[00129] System 700 includes at least two groups of memory devices, as represented by memory devices 732 of primary module 730 and memory devices 752 of secondary module 750. Scheduler 722 manages the ordering of commands to memory devices 732 and 752.

Management of the ordering of the commands enables memory controller 720 to schedule access between the two separate groups of memory devices. While illustrated as separate groups of memory devices, in one embodiment, similar techniques could be used to separately access two memory devices with point-to-point connections.

[00130] In one embodiment, module 730 includes buffer 740, which represents a buffer and/or repeater in accordance with an embodiment of speculative write repeating. Buffer 740 receives commands and write data from memory controller 720. The connection from memory controller 720 to module 730 is labeled as a "full channel" link, and is illustrated as including two halves. The connection from module 730 to module 750 is labeled as a "narrow channel" link, and includes only one of the halves. In one embodiment, the full channel is a full bandwidth unidirectional channel, and the narrow channel is a partial bandwidth unidirectional channel. Thus, the architecture of system 700 is in contrast to previous solutions that had full bandwidth secondary channels where the commands and write data could simply be passed through without manipulation, and without serializing.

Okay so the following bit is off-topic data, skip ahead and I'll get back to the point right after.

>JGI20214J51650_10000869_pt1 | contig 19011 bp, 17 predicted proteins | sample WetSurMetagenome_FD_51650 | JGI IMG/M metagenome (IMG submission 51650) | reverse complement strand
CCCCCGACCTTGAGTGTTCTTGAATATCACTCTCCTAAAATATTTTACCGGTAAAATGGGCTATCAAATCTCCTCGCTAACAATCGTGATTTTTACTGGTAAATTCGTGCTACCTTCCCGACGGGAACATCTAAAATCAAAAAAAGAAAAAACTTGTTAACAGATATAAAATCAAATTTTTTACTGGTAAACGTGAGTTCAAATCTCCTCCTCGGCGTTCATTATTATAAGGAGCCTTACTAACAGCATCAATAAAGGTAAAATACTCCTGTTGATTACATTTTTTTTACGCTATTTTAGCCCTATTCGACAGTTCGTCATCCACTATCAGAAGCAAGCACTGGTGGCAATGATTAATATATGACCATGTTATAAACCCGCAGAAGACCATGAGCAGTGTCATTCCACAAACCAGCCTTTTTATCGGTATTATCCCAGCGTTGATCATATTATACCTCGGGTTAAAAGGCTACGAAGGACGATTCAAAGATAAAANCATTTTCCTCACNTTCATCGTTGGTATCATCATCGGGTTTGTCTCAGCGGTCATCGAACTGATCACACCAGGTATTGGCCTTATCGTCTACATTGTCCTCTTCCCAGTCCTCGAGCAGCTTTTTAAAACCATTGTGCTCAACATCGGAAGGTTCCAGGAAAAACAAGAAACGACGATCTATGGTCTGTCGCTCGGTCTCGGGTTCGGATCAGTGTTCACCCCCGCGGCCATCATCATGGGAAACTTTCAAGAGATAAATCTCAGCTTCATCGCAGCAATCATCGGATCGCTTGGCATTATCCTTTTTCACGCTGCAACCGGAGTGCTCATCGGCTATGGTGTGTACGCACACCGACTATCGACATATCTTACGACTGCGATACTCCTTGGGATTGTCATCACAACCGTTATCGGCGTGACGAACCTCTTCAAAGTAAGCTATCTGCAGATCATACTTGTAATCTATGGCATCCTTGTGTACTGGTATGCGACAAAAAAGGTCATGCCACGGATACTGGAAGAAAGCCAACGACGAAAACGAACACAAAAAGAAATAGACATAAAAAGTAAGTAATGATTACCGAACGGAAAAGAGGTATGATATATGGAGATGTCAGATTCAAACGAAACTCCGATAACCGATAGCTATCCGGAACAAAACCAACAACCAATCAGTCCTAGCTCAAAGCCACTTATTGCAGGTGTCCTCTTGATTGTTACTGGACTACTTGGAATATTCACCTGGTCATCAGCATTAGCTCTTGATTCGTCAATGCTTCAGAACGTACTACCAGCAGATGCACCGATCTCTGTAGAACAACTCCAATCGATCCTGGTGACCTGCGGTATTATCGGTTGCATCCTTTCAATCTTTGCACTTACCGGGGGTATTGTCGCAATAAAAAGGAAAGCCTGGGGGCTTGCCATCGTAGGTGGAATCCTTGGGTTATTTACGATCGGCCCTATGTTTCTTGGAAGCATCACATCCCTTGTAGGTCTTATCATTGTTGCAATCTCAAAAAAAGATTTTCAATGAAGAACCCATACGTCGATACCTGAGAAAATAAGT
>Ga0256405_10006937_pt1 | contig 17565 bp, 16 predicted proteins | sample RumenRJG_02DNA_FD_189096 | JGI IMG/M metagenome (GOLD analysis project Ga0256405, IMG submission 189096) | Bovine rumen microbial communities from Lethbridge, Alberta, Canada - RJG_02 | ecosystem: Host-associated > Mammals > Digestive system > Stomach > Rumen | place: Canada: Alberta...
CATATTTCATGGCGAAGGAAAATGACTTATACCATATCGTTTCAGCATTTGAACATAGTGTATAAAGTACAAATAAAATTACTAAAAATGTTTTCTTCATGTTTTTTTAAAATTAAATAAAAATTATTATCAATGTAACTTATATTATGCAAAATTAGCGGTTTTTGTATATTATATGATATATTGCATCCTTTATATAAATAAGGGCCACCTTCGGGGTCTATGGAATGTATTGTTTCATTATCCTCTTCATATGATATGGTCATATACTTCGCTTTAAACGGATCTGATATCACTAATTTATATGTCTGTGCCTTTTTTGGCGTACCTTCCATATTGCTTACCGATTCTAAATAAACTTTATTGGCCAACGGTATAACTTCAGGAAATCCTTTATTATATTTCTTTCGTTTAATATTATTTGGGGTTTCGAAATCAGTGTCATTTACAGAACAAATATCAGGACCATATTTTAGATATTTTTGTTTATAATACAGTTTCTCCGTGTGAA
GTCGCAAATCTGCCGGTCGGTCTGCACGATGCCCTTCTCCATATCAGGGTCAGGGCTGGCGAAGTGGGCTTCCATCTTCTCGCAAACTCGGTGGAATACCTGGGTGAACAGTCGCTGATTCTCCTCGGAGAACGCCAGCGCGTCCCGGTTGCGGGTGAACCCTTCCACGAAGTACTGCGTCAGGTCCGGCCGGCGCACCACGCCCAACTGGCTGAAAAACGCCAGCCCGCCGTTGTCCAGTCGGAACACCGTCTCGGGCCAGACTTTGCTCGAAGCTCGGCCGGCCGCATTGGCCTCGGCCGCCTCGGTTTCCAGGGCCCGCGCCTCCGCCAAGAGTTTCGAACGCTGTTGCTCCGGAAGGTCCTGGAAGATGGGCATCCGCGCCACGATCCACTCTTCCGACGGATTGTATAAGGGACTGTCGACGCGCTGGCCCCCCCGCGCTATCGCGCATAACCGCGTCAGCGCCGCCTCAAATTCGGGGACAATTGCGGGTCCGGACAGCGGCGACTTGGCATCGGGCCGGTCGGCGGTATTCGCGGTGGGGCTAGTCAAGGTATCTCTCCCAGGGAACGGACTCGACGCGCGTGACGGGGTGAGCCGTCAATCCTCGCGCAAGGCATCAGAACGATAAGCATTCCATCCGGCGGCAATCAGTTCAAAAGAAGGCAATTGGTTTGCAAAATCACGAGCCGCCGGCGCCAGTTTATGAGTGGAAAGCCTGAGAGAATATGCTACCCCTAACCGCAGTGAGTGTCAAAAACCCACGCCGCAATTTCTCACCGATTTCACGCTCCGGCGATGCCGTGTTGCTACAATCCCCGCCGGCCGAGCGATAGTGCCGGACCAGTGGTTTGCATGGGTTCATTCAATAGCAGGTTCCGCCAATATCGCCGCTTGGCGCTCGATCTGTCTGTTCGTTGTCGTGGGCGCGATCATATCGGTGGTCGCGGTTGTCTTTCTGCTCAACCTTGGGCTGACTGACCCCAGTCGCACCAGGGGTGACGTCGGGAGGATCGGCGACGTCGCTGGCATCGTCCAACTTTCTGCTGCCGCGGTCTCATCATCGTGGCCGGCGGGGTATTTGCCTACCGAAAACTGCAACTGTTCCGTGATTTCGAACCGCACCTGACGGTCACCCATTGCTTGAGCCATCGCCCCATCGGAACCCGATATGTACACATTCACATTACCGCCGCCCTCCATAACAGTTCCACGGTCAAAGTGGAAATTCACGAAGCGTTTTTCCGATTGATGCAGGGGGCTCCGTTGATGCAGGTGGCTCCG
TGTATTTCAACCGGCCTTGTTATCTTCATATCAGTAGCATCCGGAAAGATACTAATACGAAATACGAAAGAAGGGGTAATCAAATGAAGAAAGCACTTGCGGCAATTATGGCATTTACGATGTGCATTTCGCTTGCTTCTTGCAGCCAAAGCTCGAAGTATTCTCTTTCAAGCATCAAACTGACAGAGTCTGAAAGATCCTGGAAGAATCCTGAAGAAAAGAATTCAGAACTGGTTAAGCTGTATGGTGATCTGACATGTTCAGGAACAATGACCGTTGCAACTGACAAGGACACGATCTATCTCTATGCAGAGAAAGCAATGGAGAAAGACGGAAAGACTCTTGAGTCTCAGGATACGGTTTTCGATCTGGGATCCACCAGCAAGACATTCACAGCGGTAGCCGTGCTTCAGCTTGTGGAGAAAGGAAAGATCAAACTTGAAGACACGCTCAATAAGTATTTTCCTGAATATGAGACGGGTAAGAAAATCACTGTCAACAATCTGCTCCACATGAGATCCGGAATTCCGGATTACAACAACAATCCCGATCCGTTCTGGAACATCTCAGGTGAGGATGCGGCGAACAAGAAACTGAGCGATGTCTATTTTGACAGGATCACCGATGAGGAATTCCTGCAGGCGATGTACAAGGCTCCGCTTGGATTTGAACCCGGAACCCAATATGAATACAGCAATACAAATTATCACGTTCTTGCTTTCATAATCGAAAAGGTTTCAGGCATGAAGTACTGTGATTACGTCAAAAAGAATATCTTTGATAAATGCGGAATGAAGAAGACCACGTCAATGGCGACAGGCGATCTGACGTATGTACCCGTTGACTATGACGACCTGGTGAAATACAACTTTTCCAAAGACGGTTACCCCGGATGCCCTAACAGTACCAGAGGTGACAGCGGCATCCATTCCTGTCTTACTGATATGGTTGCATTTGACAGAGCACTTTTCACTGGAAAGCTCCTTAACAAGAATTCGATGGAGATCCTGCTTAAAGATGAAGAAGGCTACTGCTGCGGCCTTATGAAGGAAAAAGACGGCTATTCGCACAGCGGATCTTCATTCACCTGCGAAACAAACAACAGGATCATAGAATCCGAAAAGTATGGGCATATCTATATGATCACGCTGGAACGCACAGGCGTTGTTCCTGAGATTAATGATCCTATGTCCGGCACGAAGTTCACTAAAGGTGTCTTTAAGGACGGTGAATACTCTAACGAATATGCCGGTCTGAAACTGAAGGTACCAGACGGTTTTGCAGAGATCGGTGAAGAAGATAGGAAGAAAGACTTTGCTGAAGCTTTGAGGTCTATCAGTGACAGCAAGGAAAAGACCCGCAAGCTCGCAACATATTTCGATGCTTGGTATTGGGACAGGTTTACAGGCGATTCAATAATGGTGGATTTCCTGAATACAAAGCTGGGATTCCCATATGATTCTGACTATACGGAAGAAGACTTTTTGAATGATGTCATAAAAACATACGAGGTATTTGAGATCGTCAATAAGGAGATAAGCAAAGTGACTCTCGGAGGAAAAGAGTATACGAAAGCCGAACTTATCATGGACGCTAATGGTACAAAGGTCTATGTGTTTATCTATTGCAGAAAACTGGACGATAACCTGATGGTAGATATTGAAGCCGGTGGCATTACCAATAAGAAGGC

[00131] While the two halves are illustrated as being "side by side," it will be understood that such a representation is merely for purposes of illustration to convey that half up to half of the data is transmitted to module 750, and at least half of the data is transmitted to module 730.

Module 750 receives the write data at buffer 760 for memory devices 752. In one embodiment, buffer 740 includes repeater logic 742, which represents logic to enable buffer 740 to repeat selected commands and write data over the narrow repeated channel to module 750. Repeater logic 742 enables buffer 740 to perform speculative write repeating.